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As Seen in the Boston Globe

Personal chefs cater to the time-starved
By Cindy Atoji, Globe Correspondent | March 4, 2007

Susan Yates of Lexington was tired of feeding her family pizza and Trader Joe's enchiladas every night, so she decided to "outsource" her cooking. That meant hiring personal chef Andrea Silver, a move she says has saved her 10 hours a week because she doesn't have to grocery shop, chop vegetables, or stand over a hot stove. "My kids used to eat a bagel or a protein bar in the back of the car while driving to dance lessons," says Yates, a senior vice president for global marketing at Bank of America. "Now we can actually sit down and have a meal together, even if it's only for a half hour."

Personal chefs like Silver, the proprietor of Sweet and Savory Personal Chef Services in Brookline, are no longer for just the rich and famous. Busy two-career families like the Yateses, people with restricted diets, single professionals, and seniors who can't cook for themselves are increasingly using the services of personal chefs , says John Moore, executive director of the United States Personal Chef Association. He estimates there are 5,000 personal chefs nationwide, serving about 72,000 clients. In the Boston area alone, there are over 100 personal chefs. Personal chefs are not to be confused with private chefs, who typically live in a client's home and cook for only one family, says Moore. Personal chefs have numerous clients and are known for home-cooked meals that must be cooked in the client's kitchen, unless they are prepared in a commercially licensed kitchen. Their services can include customized menu planning and grocery shopping. The best way to find a personal chef is online through associations such as Personal Chef Network (PersonalChefsNetwork.com), American Personal and Private Chef Association (PersonalChef.com), and the United States Personal Chef Association (USPCA.com).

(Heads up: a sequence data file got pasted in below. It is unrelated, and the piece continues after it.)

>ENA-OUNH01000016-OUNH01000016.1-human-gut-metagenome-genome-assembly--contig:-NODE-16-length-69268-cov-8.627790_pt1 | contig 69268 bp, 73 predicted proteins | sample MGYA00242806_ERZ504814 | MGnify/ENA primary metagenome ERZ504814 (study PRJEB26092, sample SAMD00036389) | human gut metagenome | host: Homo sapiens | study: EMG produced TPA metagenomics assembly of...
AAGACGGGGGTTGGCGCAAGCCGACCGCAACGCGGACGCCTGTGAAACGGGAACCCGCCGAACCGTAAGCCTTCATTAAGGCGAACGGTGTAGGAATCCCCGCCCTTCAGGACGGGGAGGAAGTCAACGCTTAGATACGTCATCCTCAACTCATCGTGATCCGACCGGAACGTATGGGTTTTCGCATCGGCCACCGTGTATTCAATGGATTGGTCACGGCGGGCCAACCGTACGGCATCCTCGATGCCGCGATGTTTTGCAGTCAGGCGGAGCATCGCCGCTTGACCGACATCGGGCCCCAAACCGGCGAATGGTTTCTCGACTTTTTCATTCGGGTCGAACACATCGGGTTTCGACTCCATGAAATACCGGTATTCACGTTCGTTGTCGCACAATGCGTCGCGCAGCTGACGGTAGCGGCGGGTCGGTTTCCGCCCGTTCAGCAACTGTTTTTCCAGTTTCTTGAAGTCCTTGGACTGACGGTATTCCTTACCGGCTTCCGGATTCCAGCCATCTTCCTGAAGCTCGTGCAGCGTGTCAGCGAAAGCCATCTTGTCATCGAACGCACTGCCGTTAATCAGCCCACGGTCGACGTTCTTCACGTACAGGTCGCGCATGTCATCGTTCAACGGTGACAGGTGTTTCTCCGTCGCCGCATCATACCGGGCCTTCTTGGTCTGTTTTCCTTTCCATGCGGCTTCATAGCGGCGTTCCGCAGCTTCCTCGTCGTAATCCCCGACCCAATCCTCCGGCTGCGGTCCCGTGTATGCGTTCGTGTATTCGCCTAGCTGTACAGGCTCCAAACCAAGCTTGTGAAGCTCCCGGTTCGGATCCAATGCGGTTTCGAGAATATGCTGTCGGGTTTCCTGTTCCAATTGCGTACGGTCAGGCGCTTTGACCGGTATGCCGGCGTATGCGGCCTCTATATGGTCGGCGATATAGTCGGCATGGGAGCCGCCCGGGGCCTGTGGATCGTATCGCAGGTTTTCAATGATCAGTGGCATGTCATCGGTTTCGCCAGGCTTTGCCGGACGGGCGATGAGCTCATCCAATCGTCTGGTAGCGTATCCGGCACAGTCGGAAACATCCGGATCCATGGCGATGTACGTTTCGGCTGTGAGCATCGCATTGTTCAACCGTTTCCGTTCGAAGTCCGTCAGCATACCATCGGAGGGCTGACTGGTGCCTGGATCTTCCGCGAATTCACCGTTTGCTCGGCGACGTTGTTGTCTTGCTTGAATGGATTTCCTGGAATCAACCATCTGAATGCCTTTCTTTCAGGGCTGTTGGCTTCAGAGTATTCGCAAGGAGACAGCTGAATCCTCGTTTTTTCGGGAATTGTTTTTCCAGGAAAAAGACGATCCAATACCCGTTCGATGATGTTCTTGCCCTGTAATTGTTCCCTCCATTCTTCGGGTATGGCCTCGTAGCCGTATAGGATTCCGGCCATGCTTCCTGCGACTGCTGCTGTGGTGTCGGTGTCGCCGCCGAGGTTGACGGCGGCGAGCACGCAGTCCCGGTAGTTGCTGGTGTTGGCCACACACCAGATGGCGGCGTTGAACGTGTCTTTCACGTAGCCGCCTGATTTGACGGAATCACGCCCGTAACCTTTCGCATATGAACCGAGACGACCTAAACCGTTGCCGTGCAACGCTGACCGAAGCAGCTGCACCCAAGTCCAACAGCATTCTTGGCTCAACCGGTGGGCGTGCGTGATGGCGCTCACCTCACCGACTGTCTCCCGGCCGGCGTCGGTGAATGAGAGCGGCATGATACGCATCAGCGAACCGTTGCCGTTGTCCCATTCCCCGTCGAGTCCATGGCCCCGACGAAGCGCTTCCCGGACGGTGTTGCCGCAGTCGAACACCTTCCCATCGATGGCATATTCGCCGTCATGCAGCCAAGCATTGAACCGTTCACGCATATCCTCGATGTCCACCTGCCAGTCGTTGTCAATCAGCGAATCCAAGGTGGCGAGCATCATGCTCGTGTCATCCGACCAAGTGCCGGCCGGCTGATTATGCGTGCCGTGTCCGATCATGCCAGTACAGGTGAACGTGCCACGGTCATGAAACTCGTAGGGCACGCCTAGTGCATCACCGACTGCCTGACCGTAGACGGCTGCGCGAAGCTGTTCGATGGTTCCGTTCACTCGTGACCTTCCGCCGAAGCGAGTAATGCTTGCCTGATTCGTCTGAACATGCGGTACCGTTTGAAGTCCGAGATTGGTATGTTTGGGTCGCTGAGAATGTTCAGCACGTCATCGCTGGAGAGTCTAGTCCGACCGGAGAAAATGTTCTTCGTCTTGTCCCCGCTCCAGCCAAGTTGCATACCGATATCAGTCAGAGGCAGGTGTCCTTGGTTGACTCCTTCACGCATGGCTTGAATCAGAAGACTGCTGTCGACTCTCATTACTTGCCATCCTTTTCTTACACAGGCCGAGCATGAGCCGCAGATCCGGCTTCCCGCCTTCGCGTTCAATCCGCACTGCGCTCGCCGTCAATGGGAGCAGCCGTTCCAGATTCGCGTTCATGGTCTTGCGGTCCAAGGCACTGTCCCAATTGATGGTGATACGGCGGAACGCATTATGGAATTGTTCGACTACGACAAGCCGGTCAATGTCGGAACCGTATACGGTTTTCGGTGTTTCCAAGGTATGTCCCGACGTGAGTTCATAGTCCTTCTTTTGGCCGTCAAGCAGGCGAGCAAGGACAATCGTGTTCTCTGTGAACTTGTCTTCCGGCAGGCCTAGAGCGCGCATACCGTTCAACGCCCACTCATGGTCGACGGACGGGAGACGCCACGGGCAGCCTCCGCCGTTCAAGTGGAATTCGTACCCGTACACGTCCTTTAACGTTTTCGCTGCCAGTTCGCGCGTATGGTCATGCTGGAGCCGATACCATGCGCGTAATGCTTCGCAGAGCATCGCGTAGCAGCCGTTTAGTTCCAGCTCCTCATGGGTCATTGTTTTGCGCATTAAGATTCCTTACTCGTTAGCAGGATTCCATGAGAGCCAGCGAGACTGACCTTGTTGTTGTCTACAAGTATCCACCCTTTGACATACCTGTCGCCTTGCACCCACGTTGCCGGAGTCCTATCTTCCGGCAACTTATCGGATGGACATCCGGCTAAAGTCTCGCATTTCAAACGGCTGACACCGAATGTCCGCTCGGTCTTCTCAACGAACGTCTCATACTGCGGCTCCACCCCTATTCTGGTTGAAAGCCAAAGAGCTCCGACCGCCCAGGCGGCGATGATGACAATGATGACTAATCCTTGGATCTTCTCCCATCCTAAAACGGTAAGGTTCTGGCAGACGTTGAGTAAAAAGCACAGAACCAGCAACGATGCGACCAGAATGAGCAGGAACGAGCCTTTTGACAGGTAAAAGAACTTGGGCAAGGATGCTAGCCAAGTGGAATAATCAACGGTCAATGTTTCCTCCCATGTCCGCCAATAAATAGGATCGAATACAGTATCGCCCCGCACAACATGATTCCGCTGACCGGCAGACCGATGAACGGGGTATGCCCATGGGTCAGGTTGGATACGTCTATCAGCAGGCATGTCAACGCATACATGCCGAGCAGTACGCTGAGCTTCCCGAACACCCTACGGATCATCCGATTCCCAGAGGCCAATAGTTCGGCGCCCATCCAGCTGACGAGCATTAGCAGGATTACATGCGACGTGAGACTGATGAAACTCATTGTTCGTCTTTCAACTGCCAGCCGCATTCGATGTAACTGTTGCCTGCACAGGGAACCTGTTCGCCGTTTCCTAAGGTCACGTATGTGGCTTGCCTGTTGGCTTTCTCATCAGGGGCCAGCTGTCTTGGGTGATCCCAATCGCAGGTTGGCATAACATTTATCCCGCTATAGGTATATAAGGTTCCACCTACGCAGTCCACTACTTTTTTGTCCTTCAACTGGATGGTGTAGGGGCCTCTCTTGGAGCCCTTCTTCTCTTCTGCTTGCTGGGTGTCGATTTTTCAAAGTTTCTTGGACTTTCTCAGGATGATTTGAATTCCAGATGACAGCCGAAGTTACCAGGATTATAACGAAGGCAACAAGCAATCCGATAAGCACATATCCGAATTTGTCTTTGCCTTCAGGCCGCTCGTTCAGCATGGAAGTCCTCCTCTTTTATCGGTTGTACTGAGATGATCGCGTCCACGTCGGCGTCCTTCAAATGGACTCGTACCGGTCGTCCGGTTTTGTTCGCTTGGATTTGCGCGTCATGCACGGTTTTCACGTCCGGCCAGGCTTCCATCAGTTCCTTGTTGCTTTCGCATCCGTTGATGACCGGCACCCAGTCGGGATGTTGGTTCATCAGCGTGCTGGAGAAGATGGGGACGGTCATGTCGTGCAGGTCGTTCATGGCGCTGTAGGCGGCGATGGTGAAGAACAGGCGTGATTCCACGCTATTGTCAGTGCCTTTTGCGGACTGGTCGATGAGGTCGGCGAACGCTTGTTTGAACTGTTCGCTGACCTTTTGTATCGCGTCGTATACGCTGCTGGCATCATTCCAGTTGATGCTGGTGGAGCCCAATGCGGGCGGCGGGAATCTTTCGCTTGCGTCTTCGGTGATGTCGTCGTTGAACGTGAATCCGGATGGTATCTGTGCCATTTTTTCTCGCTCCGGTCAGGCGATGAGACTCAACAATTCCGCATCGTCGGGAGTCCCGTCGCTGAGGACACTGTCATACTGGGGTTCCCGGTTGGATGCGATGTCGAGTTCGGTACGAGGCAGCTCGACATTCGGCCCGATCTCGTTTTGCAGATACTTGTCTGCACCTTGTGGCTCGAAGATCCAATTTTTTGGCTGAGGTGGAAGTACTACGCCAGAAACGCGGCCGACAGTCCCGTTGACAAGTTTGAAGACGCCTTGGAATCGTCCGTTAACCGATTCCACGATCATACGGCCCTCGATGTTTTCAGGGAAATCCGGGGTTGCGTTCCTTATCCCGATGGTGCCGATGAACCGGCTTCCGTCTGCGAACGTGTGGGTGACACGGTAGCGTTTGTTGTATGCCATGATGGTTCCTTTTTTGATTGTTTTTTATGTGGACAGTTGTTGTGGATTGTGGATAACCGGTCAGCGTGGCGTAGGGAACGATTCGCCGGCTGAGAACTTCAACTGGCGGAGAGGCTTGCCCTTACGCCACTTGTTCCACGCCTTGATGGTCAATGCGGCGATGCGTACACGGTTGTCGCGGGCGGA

Pricing can vary . Some chefs will include groceries in a flat fee; others add groceries to labor charges, which are usually around $50 an hour. The contract signed is a nonbinding service agreement with rules about cancellation and rescheduling.
The bottom line: Including groceries, personal chef service costs about $300 to $400 a week for four portions of five entrees and side dishes (known as a "five by four.") This is about 20 dinner-size servings or a price equivalent to your family eating out 4 to 5 nights per week at a family restaurant. The chef usually packages the meals in disposable containers, vacuum-seal bags, or Pyrex for easy reheating or freezing. There are no worries about cleanup, since the chefs bring their own supplies and clean up afterward, often "leaving the kitchen cleaner than it was originally," says Yates.

Janelle Marshall, a single mother of two in Methuen, says the price of hiring a personal chef is offset by cost by the time and irritation she saves by not having to deal with the "what's for dinner problem." Marshall, who uses Chef en Route, which serves the Merrimack Valley, says she loves coming home to a bubbling crock pot or an elegant spread of mango salsa with tuna.
Marshall, who is a hairdresser in Salem, N.H., says, "My income is limited, but this is far better than going through a drive-through or having sandwiches for dinner. No more food on the run for us."

© Copyright 2007 Globe Newspaper Company.